During a dinner hosted by a friend, in the context of a casual discussion about church attendance, a guest said, ‘I am satisfied that Jesus died on the cross for my salvation.’ There was no further development of that thought.
What is salvation? Is it unique to Christians? Did Christ offer this salvation? Or, did he only say ‘Only through me shall ye know God’? Was he then not referring to the one god of all mankind he proclaimed (as had others elsewhere on the globe in earlier times in history), as distinct from the regional gods of his peoples?
In any event, does salvation refer to the future of one’s soul after death? Accepting that our souls are who we are, with our bodies of form and substance providing cover (or a vehicle) while on Earth, a Hindu can accept that the soul, after bodily death, would spend some time in that temporary home, the spirit realm; rebirth would subsequently occur.
The New Ager can apparently expect to be assessed and subsequently guided to a new life.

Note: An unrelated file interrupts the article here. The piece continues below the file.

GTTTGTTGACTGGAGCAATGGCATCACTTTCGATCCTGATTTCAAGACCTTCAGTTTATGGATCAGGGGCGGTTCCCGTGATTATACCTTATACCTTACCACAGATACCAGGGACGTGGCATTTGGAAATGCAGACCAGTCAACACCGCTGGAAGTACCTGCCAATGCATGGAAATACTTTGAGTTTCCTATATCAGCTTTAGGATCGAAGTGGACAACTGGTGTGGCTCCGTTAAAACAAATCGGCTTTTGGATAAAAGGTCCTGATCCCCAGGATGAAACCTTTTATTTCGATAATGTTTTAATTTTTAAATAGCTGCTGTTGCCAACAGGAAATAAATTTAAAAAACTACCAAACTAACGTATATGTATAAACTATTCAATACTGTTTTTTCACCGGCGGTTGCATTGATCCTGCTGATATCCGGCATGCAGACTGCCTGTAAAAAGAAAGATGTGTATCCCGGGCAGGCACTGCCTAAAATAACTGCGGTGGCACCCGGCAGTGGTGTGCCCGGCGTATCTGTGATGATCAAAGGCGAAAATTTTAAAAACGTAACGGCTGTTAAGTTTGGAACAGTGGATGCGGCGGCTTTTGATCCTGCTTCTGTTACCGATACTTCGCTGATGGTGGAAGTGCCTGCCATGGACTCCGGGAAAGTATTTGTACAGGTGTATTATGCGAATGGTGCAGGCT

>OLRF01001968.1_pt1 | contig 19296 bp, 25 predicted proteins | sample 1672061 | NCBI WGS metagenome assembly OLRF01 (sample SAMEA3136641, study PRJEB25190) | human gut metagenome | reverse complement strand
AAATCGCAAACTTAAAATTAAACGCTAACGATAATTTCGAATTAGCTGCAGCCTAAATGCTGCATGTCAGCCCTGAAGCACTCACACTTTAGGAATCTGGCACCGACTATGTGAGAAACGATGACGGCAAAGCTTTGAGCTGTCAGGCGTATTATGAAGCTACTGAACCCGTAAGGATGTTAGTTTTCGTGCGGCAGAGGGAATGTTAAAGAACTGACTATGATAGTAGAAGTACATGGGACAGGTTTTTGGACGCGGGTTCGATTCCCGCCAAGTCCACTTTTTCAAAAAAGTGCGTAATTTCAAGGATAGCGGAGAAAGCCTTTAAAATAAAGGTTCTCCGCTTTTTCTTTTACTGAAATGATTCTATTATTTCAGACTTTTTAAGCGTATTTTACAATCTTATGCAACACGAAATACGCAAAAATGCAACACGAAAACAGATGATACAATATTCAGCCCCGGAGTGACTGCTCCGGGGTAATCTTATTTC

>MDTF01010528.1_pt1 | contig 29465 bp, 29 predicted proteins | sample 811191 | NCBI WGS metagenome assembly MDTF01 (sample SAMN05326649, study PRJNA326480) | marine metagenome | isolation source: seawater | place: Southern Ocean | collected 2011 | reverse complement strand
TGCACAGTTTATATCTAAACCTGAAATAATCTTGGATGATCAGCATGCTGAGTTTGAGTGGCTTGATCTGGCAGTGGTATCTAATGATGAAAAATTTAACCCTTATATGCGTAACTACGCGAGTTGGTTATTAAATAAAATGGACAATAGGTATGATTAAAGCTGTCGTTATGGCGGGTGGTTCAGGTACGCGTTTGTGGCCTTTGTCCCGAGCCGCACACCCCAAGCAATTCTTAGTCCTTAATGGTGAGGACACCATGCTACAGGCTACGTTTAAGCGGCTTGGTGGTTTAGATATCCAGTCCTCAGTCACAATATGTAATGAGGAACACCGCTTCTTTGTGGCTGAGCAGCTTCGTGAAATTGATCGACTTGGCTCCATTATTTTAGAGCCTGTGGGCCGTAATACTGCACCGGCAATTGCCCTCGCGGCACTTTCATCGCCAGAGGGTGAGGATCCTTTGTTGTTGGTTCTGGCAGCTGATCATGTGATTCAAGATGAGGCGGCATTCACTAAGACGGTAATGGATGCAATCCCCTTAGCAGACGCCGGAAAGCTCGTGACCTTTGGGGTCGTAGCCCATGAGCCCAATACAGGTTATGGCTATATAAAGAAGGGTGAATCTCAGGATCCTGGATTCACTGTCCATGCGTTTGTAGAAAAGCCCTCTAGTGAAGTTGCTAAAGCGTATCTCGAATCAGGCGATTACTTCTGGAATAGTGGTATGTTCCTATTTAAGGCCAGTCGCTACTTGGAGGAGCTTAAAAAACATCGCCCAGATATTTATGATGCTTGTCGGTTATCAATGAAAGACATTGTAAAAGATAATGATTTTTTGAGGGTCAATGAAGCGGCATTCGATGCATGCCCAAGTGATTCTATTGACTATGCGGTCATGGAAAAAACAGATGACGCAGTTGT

To the Hindu, reincarnation and karma (the destiny path) would be, as I understand it, automatic, the law of cause and effect (possibly in the form of a Court of Cosmic Justice) being the operative well-oiled mechanism; no judgement/punishment, or assessment/guidance, would be necessary.
To Christians, would the idea of salvation of one’s soul become relevant only in the context of one’s Afterlife being decided after judgement? If so, by whom? Would possible punishment be prospective? If so, to where or what? Would this idea reflect an authoritarian, prescriptive priesthood or religious institution?
Is this why I have not found any regular church-attending Christians who are able (or willing) to tell me where they expect to go after death? Is this also why so many of them are afraid to die?